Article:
London has always been a property hotspot, and it is now a magnet for foreign investors who are snapping up properties as investment opportunities.
A survey carried out for Mayor of London, Sadiq Khan, has revealed that many investors from overseas are now buying properties that are suitable for first time buyers.
These are being used in the most part as buy to let property investments and often hold them in offshore tax havens.
Many of these foreign investors originate from countries such as Hong Kong and Singapore, and between 2014 and 2016, they purchased 3,600 of the 28,000 newly built homes in the capital. Around half of these were priced between 200,000 and 500,000, which was targeted at the first time buyers market, given that the average first time home in London costs 405,000. In addition to this, a third of new homes in Westminster, Kensington and Chelsea and the City were also sold to overseas investors.
Sadiq Khan and the London boroughs are so concerned by this trend that they have called for blocks on foreign buyers until Londoners themselves have had an opportunity to buy. Seen as unfair, many are alarmed that this housing is not going to the buyers it was intended for.
One in eight of all new homes being constructed in Tower Hamlets, Greenwich and Wandsworth are being purchased by foreign investors.
Of the residential properties being bought by foreign investors, 70% are purchased as rental investments, whilst 15% were bought by businesses. A sixth of these were based in the well known tax havens of the British Virgin Islands, Channel Islands, Isle Of Man and the Cayman Islands.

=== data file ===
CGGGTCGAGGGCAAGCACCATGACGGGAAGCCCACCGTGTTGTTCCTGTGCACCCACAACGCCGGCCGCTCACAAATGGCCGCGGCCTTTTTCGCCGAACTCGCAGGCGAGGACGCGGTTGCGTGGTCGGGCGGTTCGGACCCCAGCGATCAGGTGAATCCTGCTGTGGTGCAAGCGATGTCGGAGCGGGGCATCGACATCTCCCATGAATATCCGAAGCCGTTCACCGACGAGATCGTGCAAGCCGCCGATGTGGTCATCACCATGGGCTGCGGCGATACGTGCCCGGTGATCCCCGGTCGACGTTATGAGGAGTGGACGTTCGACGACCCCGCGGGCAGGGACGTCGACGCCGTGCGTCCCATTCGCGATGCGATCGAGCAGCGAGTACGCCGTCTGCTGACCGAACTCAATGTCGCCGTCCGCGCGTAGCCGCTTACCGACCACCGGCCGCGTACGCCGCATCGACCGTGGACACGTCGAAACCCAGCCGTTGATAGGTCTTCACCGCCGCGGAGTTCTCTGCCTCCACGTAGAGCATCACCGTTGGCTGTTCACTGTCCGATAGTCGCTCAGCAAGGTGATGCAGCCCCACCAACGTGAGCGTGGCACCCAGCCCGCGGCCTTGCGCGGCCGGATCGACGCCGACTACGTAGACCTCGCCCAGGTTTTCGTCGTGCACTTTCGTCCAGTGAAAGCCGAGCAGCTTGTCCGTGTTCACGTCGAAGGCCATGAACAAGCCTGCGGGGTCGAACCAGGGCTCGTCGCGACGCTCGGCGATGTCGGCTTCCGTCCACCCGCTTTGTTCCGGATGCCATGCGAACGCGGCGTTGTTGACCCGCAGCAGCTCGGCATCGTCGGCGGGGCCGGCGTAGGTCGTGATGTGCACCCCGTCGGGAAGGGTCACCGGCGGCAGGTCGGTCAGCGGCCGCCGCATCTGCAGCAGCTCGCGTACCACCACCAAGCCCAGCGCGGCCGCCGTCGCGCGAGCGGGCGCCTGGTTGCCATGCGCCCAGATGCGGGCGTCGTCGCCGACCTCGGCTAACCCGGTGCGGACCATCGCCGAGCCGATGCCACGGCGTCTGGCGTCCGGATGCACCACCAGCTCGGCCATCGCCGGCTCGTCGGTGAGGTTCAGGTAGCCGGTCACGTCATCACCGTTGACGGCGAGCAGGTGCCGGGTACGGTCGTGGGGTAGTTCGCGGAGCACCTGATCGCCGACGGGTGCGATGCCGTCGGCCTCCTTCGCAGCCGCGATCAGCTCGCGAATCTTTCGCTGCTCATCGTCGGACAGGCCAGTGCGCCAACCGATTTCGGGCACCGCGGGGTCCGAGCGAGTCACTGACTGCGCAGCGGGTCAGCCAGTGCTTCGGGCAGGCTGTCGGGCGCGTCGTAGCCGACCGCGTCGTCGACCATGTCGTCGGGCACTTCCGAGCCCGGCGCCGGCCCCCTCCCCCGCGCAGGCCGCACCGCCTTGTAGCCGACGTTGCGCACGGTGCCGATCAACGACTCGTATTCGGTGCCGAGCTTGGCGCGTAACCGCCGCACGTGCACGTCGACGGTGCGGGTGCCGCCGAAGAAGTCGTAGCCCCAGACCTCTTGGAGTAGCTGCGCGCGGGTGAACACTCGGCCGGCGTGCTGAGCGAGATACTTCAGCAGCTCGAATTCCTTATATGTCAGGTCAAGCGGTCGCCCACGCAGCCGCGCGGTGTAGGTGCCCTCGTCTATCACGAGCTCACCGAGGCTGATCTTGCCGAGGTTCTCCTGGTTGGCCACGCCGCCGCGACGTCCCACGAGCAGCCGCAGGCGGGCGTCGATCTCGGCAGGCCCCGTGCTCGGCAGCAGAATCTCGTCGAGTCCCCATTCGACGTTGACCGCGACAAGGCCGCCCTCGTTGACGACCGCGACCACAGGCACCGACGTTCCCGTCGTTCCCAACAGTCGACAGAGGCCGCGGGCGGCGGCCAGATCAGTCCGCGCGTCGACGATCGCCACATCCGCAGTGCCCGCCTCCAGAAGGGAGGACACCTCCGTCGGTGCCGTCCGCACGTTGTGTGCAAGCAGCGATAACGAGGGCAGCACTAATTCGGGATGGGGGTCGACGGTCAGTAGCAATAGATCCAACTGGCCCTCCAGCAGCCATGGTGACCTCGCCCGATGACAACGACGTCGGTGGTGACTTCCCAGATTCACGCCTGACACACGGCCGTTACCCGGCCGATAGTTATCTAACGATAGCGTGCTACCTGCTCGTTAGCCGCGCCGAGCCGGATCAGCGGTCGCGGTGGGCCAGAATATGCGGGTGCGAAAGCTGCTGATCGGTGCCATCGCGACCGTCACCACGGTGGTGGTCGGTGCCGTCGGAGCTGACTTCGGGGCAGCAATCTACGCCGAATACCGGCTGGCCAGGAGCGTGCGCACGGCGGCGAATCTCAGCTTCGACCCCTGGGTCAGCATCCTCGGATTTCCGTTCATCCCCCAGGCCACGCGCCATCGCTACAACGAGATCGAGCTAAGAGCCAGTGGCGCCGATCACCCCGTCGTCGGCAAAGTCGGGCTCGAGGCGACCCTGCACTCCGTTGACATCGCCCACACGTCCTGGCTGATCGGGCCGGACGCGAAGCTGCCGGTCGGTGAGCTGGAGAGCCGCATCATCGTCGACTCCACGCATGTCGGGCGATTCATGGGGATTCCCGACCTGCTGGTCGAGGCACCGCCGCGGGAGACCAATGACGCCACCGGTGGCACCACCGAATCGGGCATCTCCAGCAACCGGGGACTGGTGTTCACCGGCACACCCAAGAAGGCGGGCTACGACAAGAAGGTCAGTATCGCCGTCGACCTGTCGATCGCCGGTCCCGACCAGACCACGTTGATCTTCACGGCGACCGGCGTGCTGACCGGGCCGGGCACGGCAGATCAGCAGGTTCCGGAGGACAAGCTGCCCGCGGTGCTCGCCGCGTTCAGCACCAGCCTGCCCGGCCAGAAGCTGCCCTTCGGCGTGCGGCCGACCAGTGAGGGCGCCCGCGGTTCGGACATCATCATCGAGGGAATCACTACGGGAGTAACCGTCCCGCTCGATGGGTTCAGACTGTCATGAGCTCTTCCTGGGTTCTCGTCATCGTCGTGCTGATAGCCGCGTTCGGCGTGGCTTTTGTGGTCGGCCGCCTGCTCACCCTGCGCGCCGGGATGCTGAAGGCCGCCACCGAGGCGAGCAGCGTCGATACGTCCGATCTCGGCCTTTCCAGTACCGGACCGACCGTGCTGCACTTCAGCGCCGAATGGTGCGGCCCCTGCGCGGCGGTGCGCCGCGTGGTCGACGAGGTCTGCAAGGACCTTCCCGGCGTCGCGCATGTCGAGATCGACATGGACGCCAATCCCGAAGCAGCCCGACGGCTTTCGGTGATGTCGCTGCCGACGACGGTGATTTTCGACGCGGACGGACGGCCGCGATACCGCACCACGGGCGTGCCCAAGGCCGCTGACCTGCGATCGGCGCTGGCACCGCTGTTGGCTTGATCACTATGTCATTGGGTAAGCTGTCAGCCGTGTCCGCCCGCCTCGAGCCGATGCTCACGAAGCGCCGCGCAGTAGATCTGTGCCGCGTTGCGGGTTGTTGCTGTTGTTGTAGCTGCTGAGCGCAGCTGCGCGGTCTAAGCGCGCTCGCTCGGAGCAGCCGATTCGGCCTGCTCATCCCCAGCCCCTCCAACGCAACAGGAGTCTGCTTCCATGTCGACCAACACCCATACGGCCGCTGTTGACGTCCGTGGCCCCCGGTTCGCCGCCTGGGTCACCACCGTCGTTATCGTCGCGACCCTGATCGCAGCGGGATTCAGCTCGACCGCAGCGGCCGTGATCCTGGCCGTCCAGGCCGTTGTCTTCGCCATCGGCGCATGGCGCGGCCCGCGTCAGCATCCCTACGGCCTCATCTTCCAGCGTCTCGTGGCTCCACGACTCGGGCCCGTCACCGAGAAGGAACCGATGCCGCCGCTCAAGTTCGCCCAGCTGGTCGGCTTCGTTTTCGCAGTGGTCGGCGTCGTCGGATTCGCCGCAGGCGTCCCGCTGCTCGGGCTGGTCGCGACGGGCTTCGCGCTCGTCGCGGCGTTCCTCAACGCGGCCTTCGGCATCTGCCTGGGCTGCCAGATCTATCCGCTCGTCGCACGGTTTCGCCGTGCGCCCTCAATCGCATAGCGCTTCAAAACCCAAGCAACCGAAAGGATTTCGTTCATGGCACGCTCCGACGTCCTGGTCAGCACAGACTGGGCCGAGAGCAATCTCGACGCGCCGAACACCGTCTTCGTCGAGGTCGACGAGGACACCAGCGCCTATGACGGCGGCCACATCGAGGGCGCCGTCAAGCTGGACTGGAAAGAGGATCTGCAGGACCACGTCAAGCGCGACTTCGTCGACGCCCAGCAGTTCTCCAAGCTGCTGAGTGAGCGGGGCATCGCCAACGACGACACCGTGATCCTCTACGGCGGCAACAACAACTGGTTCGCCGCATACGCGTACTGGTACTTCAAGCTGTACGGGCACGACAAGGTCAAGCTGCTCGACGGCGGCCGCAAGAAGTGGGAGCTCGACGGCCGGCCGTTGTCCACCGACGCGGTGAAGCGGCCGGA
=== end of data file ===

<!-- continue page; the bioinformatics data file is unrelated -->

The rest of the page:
Mayor Of London
Increasing pressure has fallen onto the shoulders of the Mayor Of London, largely from his own housing board who feel he should ensure that more homes are made available to Londoners first. They have called for particular measures to focus on homes priced for first time buyers.
Sadiq Khan has expressed his concern at the matter, and has pledged to keep the supply of affordable homes as his top priority. Nonetheless, he also understands the important role played by international investment, which provides developers with the finance they need to continue to increasing the supply of homes in the first place. Khan is yet to announce the measures he intends to put in place.
This is not an isolated incident, as the trend now also seems to be spreading to Manchester.
Research has shown that much of Londons largest residential development required overseas investment to get it off the ground. London has long been an attractive area to foreign investors, and has shown to be somewhere safe to keep their money, particularly if the buyer originates from a more unstable region. However, this has lead to concerns are using London homes to hide the proceeds of corruption.
With new apartment complexes in Southwark and Elephant and Castle being bough entirely by foreign investors, concerns are still being raised about the levels of investment being made and the potential under-occupancy of those properties.
Whilst foreign investment is necessary for any city, it is important that the residents of that city have somewhere to reside and so measures will need to be carefully considered to strike the right balance.